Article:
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I'm bullish on Dendreon (DNDN), the company behind Provenge, the first ever FDA-approved immunotherapy, which works against prostate cancer ((PC)) -- but that's hardly news, because I always am bullish on this company (FWIW, the stock doesn't care).

Last time I wrote about it, Dendreon shares were hovering around their 52-week lows. That day, they closed at $6.06 - on the way down to $3.69.

Volatility

Dendreon shares had quite a ride. Wild swings might be a more appropriate definition. Between April 2009 and April 2010, the stock surged from a low near $2.60 (Provenge was waiting for FDA approval), to a peak near $54, after FDA approval.

By July 2011, as management cut sales estimates of its only product, the stock fell to a low near $10.40. There was a rally to the mid-teens, but they fell to the mid-$3 range again. Since hitting this October 2012 low ($3.69), shares have steadily climbed. At the time of this writing, they are sitting in the low $6s.

Valuation

As announced on Jan 7, 2013, product revenues are growing. If we annualize last quarter sales, we get $342 million. Also growing is total number of infusing accounts.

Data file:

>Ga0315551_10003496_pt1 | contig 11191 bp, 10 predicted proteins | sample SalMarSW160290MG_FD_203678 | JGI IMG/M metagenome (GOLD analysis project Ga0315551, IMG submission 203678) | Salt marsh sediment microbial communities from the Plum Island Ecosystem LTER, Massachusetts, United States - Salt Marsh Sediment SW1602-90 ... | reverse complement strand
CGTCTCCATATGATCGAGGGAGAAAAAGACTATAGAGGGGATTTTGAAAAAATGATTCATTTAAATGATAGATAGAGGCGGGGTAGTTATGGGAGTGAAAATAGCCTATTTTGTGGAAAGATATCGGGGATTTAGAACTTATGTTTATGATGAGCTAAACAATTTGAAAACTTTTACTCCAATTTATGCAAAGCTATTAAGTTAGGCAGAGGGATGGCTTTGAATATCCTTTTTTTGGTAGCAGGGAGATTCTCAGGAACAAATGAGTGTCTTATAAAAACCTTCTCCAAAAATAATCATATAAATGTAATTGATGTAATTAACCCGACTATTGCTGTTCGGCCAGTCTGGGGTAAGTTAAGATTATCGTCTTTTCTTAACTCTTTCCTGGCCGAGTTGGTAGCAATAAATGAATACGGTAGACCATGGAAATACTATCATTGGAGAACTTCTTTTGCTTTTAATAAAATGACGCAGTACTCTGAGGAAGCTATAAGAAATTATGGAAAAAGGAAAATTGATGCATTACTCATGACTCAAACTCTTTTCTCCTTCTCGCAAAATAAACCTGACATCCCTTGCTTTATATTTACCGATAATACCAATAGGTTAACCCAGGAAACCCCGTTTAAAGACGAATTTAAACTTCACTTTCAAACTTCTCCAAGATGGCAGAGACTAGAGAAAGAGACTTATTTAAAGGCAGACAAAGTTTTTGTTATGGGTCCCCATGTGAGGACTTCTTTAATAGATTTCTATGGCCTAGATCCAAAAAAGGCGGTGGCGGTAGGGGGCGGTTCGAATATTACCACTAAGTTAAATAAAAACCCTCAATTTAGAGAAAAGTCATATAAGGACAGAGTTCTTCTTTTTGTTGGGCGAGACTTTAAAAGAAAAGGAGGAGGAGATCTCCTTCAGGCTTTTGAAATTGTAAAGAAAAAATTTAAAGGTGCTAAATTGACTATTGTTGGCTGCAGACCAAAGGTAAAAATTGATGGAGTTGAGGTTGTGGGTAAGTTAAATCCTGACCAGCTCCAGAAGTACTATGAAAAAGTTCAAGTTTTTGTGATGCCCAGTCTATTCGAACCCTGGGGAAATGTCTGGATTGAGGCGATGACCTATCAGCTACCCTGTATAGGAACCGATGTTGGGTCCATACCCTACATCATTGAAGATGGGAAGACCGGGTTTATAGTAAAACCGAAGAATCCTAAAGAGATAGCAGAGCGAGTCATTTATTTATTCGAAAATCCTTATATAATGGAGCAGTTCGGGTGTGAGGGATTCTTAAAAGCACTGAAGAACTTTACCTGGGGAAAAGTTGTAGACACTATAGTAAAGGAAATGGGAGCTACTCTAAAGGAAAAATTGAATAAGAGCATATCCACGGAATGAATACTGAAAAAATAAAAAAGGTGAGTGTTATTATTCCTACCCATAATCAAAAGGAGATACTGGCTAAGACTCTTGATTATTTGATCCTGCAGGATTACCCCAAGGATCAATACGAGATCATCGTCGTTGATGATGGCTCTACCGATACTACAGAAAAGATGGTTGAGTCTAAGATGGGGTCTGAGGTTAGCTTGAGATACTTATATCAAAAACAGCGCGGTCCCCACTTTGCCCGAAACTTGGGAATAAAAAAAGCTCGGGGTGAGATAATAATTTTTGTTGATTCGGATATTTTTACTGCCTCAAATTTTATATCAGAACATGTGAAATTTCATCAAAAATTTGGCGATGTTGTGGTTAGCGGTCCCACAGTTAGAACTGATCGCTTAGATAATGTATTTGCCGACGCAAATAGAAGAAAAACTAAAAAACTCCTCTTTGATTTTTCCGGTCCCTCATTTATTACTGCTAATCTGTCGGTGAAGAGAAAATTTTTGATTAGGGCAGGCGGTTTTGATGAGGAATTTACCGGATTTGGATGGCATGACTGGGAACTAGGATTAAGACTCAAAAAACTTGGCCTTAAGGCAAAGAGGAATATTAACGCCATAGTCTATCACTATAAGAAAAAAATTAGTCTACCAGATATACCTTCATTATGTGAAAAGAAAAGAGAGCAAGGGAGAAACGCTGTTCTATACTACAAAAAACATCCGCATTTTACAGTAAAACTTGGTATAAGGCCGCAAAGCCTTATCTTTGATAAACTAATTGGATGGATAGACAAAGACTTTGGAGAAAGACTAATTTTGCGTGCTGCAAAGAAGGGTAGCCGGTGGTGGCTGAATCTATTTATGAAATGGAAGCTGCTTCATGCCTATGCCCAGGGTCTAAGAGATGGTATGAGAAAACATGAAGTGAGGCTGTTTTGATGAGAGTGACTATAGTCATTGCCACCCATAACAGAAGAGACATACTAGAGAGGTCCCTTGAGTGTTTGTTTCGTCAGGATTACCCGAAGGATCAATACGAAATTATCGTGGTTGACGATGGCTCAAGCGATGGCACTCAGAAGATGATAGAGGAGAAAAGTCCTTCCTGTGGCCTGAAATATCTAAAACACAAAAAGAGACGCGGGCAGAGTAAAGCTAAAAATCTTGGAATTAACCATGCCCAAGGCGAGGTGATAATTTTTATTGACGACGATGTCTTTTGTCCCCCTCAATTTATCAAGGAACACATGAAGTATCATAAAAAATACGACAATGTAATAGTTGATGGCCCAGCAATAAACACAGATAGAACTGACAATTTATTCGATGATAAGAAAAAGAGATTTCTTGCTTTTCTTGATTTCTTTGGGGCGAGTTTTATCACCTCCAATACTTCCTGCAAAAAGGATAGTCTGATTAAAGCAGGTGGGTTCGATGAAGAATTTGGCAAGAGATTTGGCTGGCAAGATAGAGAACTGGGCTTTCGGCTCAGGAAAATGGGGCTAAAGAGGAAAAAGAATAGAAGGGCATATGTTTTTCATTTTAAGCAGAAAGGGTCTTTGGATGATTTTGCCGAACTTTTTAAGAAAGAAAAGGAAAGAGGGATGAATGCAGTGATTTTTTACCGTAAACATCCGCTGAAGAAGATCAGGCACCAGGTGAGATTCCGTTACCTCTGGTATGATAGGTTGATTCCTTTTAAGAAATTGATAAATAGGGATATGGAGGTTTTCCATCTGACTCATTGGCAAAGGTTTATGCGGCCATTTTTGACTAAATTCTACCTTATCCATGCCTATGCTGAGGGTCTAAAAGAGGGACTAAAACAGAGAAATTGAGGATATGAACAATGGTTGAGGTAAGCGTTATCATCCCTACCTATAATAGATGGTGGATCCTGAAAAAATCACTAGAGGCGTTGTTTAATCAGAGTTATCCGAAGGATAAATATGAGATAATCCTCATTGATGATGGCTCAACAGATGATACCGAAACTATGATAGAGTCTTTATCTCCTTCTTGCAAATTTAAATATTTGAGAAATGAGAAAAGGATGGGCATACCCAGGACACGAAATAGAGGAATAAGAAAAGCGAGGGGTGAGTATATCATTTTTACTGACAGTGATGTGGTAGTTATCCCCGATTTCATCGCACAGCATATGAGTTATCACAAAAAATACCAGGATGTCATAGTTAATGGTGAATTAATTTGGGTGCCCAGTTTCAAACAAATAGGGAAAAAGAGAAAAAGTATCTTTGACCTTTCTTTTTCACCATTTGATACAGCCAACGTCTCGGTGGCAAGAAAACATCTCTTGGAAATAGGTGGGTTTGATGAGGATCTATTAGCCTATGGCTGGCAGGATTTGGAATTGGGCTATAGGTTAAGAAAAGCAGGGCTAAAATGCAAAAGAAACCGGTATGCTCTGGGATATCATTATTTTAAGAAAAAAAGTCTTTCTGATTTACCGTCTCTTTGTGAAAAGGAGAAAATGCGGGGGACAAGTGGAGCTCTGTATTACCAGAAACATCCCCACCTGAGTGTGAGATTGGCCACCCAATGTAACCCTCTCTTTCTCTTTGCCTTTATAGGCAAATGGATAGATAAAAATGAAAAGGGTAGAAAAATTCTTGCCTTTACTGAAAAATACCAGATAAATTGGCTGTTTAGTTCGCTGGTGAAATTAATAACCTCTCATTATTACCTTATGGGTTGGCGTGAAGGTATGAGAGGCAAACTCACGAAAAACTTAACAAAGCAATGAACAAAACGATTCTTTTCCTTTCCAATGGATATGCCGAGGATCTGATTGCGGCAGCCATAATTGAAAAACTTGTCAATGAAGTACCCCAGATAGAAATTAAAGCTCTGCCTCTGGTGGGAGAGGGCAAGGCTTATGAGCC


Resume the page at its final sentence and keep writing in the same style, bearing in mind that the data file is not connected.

On April 20, 2012, I wrote:

Fourth-quarter revenue was $77 million. If we annualize the data ($77 million x 4 quarters = $308 million) and round up the number under the assumption of no-to-slow growth (which seems to be the order of the day on the Street), we get $320 million.

Nine months later, annualized revenue is higher, and breakeven point is lower - from $500 million to $400 million (company guidance).

Dendreon currently has a market cap of roughly 900M. It is a bit less than three times last quarter annualized turnover.

Consider the following: Last year GlaxoSmithKline (GSK) valued Human Genome Sciences at more than $2.50 billion, when the former had quarterly revenues of $45.5 million. And GSK already owned 50% of rights to HGSI's main product.

Any way you slice it, Dendreon still looks cheap to me.

Sanford C. Bernstein Weighs In